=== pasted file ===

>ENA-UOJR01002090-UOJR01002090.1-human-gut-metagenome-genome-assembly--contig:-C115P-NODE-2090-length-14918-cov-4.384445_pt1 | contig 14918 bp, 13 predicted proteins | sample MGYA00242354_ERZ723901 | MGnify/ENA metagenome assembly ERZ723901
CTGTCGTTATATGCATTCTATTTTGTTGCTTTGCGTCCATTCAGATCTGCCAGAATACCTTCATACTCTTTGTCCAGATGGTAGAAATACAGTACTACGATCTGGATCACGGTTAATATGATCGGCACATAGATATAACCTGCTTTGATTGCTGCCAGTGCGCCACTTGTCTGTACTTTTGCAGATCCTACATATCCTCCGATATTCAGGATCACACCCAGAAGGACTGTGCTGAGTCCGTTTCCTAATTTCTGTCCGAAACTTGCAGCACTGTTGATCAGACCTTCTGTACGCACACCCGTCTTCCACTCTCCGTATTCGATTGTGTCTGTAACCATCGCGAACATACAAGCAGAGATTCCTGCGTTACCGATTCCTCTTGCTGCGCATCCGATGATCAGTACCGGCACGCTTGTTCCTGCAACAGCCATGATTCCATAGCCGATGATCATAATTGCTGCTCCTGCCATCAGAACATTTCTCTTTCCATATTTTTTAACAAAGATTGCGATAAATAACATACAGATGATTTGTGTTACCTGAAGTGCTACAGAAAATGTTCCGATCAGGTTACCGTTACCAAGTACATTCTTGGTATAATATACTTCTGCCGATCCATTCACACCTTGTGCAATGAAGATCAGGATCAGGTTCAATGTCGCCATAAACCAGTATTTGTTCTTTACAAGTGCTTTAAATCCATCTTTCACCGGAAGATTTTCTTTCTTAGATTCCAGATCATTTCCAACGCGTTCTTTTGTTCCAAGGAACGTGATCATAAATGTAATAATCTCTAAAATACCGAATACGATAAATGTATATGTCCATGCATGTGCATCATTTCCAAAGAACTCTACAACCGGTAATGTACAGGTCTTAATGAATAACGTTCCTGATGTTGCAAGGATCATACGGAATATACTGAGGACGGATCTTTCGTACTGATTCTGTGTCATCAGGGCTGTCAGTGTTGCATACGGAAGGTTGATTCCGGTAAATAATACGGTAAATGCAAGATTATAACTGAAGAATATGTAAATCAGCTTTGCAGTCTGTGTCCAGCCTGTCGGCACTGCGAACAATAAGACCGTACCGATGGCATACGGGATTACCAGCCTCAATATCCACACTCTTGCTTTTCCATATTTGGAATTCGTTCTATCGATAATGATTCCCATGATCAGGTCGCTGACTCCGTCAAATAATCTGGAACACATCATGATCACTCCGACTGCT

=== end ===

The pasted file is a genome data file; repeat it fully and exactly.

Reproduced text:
>ENA-UOJR01002090-UOJR01002090.1-human-gut-metagenome-genome-assembly--contig:-C115P-NODE-2090-length-14918-cov-4.384445_pt1 | contig 14918 bp, 13 predicted proteins | sample MGYA00242354_ERZ723901 | MGnify/ENA metagenome assembly ERZ723901
CTGTCGTTATATGCATTCTATTTTGTTGCTTTGCGTCCATTCAGATCTGCCAGAATACCTTCATACTCTTTGTCCAGATGGTAGAAATACAGTACTACGATCTGGATCACGGTTAATATGATCGGCACATAGATATAACCTGCTTTGATTGCTGCCAGTGCGCCACTTGTCTGTACTTTTGCAGATCCTACATATCCTCCGATATTCAGGATCACACCCAGAAGGACTGTGCTGAGTCCGTTTCCTAATTTCTGTCCGAAACTTGCAGCACTGTTGATCAGACCTTCTGTACGCACACCCGTCTTCCACTCTCCGTATTCGATTGTGTCTGTAACCATCGCGAACATACAAGCAGAGATTCCTGCGTTACCGATTCCTCTTGCTGCGCATCCGATGATCAGTACCGGCACGCTTGTTCCTGCAACAGCCATGATTCCATAGCCGATGATCATAATTGCTGCTCCTGCCATCAGAACATTTCTCTTTCCATATTTTTTAACAAAGATTGCGATAAATAACATACAGATGATTTGTGTTACCTGAAGTGCTACAGAAAATGTTCCGATCAGGTTACCGTTACCAAGTACATTCTTGGTATAATATACTTCTGCCGATCCATTCACACCTTGTGCAATGAAGATCAGGATCAGGTTCAATGTCGCCATAAACCAGTATTTGTTCTTTACAAGTGCTTTAAATCCATCTTTCACCGGAAGATTTTCTTTCTTAGATTCCAGATCATTTCCAACGCGTTCTTTTGTTCCAAGGAACGTGATCATAAATGTAATAATCTCTAAAATACCGAATACGATAAATGTATATGTCCATGCATGTGCATCATTTCCAAAGAACTCTACAACCGGTAATGTACAGGTCTTAATGAATAACGTTCCTGATGTTGCAAGGATCATACGGAATATACTGAGGACGGATCTTTCGTACTGATTCTGTGTCATCAGGGCTGTCAGTGTTGCATACGGAAGGTTGATTCCGGTAAATAATACGGTAAATGCAAGATTATAACTGAAGAATATGTAAATCAGCTTTGCAGTCTGTGTCCAGCCTGTCGGCACTGCGAACAATAAGACCGTACCGATGGCATACGGGATTACCAGCCTCAATATCCACACTCTTGCTTTTCCATATTTGGAATTCGTTCTATCGATAATGATTCCCATGATCAGGTCGCTGACTCCGTCAAATAATCTGGAACACATCATGATCACTCCGACTGCT